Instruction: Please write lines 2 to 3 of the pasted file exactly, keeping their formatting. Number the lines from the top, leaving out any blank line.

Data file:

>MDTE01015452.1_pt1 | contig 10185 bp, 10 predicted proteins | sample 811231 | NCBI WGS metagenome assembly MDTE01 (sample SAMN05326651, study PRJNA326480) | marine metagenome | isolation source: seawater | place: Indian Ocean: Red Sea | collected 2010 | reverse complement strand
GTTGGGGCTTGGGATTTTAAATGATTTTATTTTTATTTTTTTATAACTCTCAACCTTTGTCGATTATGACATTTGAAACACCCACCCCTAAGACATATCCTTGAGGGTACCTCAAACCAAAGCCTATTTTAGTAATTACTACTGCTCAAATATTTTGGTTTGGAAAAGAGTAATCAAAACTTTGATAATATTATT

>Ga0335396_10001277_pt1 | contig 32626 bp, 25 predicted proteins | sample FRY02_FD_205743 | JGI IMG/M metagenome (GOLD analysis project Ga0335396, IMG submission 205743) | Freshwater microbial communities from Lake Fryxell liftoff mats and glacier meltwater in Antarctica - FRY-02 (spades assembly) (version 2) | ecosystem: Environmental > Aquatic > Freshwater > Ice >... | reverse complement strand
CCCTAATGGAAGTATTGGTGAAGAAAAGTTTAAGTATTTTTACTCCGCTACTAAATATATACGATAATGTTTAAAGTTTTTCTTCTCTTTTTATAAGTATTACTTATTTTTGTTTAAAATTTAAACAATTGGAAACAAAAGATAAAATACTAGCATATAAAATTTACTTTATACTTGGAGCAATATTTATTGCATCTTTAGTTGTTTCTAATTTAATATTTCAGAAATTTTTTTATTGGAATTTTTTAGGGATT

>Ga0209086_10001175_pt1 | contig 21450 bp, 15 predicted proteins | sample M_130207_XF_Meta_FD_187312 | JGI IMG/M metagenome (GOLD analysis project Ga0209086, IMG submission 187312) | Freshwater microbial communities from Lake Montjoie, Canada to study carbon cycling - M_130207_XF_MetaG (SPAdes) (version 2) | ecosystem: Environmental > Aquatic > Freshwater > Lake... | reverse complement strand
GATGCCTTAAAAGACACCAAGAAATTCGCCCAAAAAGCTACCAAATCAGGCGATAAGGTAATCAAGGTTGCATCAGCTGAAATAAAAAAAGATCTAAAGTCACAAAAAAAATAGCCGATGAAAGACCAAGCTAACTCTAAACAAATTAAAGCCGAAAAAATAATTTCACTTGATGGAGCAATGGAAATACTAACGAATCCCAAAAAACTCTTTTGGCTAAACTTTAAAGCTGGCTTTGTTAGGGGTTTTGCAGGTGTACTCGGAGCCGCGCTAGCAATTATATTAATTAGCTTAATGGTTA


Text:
GTTGGGGCTTGGGATTTTAAATGATTTTATTTTTATTTTTTTATAACTCTCAACCTTTGTCGATTATGACATTTGAAACACCCACCCCTAAGACATATCCTTGAGGGTACCTCAAACCAAAGCCTATTTTAGTAATTACTACTGCTCAAATATTTTGGTTTGGAAAAGAGTAATCAAAACTTTGATAATATTATT

>Ga0335396_10001277_pt1 | contig 32626 bp, 25 predicted proteins | sample FRY02_FD_205743 | JGI IMG/M metagenome (GOLD analysis project Ga0335396, IMG submission 205743) | Freshwater microbial communities from Lake Fryxell liftoff mats and glacier meltwater in Antarctica - FRY-02 (spades assembly) (version 2) | ecosystem: Environmental > Aquatic > Freshwater > Ice >... | reverse complement strand